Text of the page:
6. Big Fish (2003)
I often use Big Fish as a teaching tool, a window into the myriad ways truth can run far deeper—and is not entirely dependent upon—facts. The film is also a story about fathers and sons, and about the virtue of granting oneself permission to know someone again for the first time.
5. Star Wars: A New Hope (1977); The Empire Strikes Back (1980); The Return of the Jedi (1983)
My inclusion of these films on my list of favorites is as much about the holistic experience of my childhood as the movies themselves. I saw Star Wars in the theatre when I was five years old; I saw Empire Strikes Back at the Cinema 150 in Little Rock (a proto-IMAX experience); and I saw Return of the Jedi on opening day at the Malco in Jonesboro, Arkansas. My brother, Robert, and I had every Kenner action figure and play set. We added to them with cardboard constructions of our own. For years, EVERYTHING was about Star Wars. And I wouldn’t have had it any other way.
4. True Grit (2010)
I recognize that to some people it is blasphemy to prefer the remake to the John Wayne original, but the Coen Brothers’ 2010 True Grit is a masterpiece. The story of the pursuit of vengeance—and the pitfalls of that pursuit, even when vengeance is entirely righteous—is expertly told and filmed. The dialogue is true to the language of Charles Portis’ novel, and it is different enough from the cadences of our everyday speech that it keeps the viewer’s attention. Though many folks prefer The Dude, I believe Rooster Cogburn is the role Jeff Bridges was born to play.
3. A Christmas Story (1983)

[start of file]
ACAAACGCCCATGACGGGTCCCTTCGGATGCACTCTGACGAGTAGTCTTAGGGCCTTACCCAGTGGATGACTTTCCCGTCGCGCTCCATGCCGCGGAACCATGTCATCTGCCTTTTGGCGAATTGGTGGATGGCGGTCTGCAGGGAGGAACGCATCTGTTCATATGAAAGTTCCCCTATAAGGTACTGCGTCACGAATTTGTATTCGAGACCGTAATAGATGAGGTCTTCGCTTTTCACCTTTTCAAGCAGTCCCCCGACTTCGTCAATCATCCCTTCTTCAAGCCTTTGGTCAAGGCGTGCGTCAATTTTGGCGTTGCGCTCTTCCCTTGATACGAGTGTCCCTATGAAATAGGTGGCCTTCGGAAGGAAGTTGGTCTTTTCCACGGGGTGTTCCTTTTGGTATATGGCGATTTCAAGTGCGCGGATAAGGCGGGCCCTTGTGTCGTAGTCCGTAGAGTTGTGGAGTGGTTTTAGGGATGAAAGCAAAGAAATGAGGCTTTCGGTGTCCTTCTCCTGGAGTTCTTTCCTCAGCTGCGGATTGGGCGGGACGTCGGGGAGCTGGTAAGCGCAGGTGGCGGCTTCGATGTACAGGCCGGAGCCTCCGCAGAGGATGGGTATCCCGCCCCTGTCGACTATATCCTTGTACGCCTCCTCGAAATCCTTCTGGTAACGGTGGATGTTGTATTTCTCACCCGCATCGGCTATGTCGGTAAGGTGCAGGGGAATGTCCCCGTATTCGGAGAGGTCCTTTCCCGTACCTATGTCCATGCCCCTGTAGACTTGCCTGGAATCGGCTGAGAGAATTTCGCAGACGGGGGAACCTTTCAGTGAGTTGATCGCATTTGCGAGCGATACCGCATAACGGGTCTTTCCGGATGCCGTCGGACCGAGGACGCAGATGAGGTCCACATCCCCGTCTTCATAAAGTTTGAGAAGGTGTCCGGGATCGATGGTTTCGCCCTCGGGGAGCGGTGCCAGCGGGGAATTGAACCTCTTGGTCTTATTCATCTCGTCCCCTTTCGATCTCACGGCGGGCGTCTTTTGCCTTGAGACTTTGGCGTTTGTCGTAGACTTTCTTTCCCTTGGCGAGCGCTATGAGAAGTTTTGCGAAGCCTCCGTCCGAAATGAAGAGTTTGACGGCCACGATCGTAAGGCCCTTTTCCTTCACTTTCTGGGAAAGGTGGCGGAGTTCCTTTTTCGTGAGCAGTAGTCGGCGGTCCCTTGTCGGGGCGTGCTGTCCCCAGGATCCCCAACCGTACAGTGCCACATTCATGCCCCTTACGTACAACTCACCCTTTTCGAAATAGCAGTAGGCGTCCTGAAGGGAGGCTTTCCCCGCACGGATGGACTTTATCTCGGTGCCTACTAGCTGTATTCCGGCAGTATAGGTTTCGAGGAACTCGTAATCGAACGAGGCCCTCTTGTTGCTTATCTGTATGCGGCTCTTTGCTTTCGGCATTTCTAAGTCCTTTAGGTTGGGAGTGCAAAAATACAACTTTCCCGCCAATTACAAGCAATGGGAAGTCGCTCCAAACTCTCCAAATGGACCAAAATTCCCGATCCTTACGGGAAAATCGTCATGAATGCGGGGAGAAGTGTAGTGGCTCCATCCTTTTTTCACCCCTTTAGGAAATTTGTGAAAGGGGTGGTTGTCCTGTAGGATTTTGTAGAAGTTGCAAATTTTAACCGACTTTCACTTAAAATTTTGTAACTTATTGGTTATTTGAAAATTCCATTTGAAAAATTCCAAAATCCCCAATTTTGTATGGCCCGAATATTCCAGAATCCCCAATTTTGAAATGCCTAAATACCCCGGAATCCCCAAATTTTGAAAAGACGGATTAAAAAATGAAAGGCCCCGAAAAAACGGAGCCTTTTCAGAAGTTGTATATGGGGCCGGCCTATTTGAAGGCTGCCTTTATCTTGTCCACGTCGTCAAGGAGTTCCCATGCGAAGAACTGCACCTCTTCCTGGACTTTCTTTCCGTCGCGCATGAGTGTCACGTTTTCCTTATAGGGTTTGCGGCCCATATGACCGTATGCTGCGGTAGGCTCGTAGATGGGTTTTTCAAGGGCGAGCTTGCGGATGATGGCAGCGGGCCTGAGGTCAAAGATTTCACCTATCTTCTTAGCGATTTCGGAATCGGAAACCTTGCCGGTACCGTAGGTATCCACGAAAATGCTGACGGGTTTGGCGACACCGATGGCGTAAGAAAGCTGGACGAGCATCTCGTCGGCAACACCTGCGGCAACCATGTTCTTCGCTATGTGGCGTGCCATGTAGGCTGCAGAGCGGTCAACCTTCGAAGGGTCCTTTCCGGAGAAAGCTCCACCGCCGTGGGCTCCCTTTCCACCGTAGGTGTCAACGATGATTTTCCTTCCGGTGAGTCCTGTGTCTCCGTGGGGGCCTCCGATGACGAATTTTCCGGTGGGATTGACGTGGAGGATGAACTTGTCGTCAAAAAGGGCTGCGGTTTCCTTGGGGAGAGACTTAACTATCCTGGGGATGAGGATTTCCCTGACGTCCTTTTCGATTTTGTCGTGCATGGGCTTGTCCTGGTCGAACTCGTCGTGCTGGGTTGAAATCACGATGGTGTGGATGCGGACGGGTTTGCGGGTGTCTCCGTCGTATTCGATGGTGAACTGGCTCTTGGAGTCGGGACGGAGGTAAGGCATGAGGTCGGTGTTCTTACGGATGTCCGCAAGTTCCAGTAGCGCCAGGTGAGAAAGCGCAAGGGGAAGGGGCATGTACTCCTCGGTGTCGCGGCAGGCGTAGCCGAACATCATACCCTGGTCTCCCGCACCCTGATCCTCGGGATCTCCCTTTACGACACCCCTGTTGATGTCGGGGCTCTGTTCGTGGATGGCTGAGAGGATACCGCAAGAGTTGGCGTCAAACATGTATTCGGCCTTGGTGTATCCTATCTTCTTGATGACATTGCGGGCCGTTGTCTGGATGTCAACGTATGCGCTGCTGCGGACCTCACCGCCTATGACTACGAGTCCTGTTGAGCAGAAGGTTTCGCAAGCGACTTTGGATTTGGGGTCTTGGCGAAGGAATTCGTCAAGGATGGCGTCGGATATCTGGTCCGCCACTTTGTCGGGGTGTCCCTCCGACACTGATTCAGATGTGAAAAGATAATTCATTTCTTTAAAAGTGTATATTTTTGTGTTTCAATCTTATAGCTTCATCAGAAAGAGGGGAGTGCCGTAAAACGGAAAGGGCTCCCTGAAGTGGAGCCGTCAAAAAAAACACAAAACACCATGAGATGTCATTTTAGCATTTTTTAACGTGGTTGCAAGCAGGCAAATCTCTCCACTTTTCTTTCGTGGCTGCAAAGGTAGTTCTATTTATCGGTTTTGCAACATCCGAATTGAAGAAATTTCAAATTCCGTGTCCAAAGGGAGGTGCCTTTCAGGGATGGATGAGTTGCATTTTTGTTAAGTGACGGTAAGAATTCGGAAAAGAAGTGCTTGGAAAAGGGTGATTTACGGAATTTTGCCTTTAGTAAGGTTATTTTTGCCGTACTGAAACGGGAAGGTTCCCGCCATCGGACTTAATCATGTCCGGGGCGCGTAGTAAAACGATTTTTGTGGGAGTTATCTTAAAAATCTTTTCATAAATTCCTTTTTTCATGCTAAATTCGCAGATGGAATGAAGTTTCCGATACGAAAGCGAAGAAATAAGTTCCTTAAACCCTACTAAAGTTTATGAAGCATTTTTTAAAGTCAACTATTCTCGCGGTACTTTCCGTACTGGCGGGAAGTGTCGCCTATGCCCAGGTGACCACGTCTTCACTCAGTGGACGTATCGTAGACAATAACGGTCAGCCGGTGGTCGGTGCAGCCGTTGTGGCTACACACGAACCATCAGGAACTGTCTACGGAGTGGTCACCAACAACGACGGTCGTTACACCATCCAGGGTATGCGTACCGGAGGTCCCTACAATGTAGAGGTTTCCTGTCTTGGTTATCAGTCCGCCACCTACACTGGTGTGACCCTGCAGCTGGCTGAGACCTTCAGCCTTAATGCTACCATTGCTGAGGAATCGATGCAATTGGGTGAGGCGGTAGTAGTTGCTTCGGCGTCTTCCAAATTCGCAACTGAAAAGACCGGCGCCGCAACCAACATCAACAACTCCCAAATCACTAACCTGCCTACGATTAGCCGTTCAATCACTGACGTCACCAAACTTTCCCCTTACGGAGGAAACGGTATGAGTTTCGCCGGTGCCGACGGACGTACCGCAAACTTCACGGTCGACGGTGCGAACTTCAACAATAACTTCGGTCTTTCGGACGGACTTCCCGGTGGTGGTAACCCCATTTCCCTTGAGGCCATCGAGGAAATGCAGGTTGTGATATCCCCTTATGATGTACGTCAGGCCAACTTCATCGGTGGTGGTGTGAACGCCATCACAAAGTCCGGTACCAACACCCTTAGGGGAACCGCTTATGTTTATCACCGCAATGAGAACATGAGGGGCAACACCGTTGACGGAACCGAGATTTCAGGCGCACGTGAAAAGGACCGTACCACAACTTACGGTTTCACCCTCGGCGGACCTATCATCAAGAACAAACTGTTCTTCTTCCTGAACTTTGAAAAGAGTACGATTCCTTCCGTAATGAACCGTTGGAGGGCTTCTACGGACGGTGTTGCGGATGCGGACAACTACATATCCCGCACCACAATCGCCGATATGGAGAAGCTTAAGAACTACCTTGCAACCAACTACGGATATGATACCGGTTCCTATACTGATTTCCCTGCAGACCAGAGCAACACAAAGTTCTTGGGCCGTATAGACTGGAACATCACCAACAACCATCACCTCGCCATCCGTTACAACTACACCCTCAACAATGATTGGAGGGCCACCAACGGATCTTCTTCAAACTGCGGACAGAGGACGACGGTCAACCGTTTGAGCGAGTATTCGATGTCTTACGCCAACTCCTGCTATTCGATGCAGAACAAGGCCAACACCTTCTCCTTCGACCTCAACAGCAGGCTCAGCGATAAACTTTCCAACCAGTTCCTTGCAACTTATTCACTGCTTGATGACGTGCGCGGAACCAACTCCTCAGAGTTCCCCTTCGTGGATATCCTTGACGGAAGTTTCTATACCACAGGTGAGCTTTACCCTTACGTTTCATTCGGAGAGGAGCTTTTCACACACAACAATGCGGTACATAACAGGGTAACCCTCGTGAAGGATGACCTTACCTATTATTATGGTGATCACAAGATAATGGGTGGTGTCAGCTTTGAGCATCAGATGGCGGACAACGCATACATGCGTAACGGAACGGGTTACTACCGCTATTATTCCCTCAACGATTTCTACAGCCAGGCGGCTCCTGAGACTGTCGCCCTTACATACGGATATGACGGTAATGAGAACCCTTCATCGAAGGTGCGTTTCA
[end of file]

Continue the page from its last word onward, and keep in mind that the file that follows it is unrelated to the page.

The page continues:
Along with my #1 film, A Christmas Story is a movie that I watch every year. We’ve all known a Scott Farkus in our lives, and who hasn’t been triple-dog-dared to put his tongue on a frozen flagpole? I taught my sixteen year old son how to change a flat tire a few weeks ago, and I channeled Ralphie’s dad about the importance of protecting the lug nuts. (“Fuuuuuuuudge!”)
2. Blazing Saddles (1974)
Watching Blazing Saddles in 2016 is an exercise in uncomfortable, side-splitting laughter. With ruthless satirical humor, Mel Brooks exposes the absurdity of American racism. I don’t think Brooks could make this film today (just as I don’t believe Norman Lear could make All In The Family). Our collective ability to grasp such satire has given way to a less nuanced outrage at anything that discomfits us. Rest in peace, Waco Kid.
1. The Myth of Fingerprints (1997)
Bart Freundlich’s debut film (and the one on which he met his life partner Julianne Moore) is my favorite movie by a fair margin. I watch it every year in the week prior to Thanksgiving, since it chronicles a dysfunctional family who have come together for the Thanksgiving holiday. It debuted at Sundance in 1997, and its cast consists of actors who were then on the cusp of becoming A-list (in addition to already-veterans Roy Scheider and Blythe Danner). The film is all about the high cost of reconciliation and the desire to substitute it with a thin veneer of agreeability. (Tip: After seeing the movie, don’t go to Barnes and Noble and ask for a copy of Scream of the Rabbits. It doesn’t exist.)